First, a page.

1. The state of being absolute; the system or doctrine of the absolute; the principles or practice of absolute
or arbitrary government; despotism.
The element of absolutism and prelacy was controlling.
2. (Theol.) Doctrine of absolute decrees. Ash.
1. One who is in favor of an absolute or autocratic government.
2. (Metaph.) One who believes that it is possible to realize a cognition or concept of the absolute.
Sir. W. Hamilton.
(Ab"so*lu`tist), a. Of or pertaining to absolutism; arbitrary; despotic; as, absolutist principles.
(Ab`so*lu*tis"tic) a. Pertaining to absolutism; absolutist.
(Ab*sol"u*to*ry) a. [L. absolutorius, fr. absolvere to absolve.] Serving to absolve; absolving.
"An absolutory sentence." Ayliffe.
(Ab*solv"a*ble) a. That may be absolved.
(Ab*solv"a*to*ry) a. Conferring absolution; absolutory.
(Ab*solve") v. t. [imp. & p. p. Absolved ; p. pr. & vb. n. Absolving.] [L. absolvere to set
free, to absolve; ab + solvere to loose. See Assoil, Solve.]
1. To set free, or release, as from some obligation, debt, or responsibility, or from the consequences of
guilt or such ties as it would be sin or guilt to violate; to pronounce free; as, to absolve a subject from his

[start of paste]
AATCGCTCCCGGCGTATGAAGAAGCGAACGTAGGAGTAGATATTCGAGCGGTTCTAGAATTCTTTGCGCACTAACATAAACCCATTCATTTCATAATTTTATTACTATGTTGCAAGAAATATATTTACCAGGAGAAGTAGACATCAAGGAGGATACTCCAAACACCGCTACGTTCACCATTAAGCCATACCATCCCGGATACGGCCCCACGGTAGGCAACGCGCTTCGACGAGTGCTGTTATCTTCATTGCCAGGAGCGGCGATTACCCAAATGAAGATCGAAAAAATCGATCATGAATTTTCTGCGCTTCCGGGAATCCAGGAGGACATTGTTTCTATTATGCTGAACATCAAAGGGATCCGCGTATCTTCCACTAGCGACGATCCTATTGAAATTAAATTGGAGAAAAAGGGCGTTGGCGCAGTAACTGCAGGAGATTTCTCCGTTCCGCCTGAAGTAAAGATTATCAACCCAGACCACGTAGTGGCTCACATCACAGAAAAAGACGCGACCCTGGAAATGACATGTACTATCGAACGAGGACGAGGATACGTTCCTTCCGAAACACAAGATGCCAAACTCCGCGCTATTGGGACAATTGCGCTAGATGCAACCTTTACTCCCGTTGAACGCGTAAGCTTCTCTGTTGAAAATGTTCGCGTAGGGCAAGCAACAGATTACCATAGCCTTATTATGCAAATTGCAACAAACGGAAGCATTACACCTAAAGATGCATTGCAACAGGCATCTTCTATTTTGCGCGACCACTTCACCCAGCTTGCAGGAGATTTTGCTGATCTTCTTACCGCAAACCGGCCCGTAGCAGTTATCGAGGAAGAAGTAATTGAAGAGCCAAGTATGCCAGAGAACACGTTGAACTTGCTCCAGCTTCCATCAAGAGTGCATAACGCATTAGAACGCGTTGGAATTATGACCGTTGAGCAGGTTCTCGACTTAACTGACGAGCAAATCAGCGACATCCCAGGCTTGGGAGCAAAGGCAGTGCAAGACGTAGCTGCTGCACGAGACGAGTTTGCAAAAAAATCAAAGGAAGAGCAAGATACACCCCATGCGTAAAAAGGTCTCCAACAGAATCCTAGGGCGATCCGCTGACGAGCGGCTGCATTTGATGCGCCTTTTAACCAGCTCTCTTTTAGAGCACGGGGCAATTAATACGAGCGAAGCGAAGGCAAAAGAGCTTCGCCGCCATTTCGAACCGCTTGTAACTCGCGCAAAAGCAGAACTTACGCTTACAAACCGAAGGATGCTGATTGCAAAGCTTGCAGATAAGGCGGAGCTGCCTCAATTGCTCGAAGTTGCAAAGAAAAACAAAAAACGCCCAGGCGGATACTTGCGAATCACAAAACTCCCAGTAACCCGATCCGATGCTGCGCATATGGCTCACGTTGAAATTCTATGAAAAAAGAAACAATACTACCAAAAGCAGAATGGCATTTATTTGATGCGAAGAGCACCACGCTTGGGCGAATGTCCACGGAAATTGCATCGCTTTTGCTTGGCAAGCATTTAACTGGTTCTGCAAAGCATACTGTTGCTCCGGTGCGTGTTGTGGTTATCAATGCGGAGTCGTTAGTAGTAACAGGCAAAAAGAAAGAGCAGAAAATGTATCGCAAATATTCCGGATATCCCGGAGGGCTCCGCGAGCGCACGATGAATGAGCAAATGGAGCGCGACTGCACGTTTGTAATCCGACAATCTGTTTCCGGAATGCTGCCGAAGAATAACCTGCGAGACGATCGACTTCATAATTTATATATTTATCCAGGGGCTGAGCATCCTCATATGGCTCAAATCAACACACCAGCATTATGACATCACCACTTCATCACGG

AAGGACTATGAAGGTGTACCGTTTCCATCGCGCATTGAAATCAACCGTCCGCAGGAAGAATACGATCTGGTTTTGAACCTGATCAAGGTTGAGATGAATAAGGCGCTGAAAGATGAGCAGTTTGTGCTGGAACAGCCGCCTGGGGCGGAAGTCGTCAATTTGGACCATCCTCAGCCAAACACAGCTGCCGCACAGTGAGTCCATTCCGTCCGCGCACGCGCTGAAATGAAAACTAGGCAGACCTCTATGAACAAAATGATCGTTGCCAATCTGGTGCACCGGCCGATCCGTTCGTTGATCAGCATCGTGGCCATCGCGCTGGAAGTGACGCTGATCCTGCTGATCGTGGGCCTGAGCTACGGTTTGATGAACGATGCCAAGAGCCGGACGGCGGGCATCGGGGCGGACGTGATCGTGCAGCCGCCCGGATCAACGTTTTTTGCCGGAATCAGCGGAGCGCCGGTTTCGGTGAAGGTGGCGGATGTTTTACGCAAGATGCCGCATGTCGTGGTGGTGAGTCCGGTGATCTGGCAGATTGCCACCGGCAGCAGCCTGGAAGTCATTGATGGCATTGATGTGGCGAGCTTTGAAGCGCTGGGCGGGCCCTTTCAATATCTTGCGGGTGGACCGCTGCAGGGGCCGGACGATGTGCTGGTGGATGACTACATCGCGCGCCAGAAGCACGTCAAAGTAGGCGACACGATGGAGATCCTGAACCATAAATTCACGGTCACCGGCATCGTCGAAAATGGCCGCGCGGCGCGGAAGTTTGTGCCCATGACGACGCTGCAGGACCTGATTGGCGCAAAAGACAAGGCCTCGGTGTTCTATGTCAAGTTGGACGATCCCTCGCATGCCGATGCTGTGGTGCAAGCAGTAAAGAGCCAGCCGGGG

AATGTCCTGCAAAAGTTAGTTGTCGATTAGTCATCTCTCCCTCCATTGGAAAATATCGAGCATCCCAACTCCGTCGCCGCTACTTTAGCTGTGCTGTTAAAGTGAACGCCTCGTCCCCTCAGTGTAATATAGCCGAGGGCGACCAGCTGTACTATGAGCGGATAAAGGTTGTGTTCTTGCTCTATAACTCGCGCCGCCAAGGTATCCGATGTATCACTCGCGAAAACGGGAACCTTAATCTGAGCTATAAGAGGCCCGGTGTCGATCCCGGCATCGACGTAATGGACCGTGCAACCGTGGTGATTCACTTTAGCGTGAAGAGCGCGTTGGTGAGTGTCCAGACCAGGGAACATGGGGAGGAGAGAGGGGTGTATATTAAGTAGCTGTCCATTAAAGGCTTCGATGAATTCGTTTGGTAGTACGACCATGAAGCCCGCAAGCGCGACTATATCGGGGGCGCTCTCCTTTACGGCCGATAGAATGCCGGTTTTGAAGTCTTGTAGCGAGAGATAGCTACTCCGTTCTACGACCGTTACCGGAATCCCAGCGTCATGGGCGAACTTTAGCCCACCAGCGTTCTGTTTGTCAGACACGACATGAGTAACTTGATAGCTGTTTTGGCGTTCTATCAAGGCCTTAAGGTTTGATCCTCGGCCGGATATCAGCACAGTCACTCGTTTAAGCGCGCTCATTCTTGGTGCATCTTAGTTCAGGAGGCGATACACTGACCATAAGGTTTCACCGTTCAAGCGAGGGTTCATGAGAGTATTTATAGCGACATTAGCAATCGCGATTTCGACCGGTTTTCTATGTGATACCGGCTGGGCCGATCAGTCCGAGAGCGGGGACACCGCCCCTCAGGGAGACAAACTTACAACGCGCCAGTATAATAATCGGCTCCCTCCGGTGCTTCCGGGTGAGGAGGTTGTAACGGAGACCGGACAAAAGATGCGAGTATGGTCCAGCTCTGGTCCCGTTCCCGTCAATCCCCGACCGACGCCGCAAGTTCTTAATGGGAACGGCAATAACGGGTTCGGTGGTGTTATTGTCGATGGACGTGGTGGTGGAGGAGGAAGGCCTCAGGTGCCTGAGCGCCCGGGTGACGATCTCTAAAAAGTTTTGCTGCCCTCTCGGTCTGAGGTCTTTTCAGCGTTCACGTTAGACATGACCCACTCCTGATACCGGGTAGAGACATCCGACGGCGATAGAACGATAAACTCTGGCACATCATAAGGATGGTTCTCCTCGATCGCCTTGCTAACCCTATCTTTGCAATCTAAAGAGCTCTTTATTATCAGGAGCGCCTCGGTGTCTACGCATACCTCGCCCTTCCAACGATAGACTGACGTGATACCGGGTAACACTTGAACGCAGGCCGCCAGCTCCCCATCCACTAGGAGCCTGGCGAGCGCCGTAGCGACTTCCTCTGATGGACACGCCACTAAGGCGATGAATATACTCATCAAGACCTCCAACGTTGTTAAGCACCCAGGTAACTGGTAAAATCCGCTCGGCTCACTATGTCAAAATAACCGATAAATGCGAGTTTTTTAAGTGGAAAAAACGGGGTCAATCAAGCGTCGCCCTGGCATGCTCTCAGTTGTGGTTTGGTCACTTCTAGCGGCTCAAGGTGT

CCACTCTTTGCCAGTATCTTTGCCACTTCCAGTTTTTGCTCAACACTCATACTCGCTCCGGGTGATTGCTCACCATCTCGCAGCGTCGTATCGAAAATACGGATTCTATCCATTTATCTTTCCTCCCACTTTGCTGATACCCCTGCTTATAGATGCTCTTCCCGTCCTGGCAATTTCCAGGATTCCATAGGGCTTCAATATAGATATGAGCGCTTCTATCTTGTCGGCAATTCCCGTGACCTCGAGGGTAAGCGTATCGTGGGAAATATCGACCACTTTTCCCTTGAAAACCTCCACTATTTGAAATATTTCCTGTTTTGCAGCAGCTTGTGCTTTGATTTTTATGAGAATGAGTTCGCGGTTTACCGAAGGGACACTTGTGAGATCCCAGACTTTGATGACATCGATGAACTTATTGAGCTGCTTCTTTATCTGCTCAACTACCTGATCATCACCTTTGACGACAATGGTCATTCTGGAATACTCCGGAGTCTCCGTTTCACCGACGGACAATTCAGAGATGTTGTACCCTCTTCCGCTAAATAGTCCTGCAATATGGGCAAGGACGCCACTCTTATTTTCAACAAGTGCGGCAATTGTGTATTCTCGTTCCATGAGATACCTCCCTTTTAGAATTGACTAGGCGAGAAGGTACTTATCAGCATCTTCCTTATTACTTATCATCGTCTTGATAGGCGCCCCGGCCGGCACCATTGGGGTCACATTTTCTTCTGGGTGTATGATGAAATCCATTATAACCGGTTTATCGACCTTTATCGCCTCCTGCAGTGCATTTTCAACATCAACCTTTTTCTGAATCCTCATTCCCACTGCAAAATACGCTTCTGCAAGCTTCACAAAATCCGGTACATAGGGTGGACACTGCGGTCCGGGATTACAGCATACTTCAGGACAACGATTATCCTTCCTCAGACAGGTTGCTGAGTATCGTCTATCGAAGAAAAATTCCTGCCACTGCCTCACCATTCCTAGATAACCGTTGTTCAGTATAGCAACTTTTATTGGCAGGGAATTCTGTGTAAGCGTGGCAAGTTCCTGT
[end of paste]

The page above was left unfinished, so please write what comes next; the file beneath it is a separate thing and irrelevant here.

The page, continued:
allegiance; to absolve an offender, which amounts to an acquittal and remission of his punishment.
Halifax was absolved by a majority of fourteen.
2. To free from a penalty; to pardon; to remit (a sin); said of the sin or guilt.
In his name I absolve your perjury.
3. To finish; to accomplish. [Obs.]
The work begun, how soon absolved.
4. To resolve or explain. [Obs.] "We shall not absolve the doubt." Sir T. Browne.
Syn. To Absolve, Exonerate, Acquit. We speak of a man as absolved from something that binds
his conscience, or involves the charge of wrongdoing; as, to absolve from allegiance or from the obligation
of an oath, or a promise. We speak of a person as exonerated, when he is released from some burden
which had rested upon him; as, to exonerate from suspicion, to exonerate from blame or odium. It implies
a purely moral acquittal. We speak of a person as acquitted, when a decision has been made in his
favor with reference to a specific charge, either by a jury or by disinterested persons; as, he was acquitted
of all participation in the crime.
(Ab*solv"ent) a. [L. absolvens, p. pr. of absolvere.] Absolving. [R.] Carlyle.
(Ab*solv"ent), n. An absolver. [R.] Hobbes.
(Ab*solv"er) n. One who absolves. Macaulay.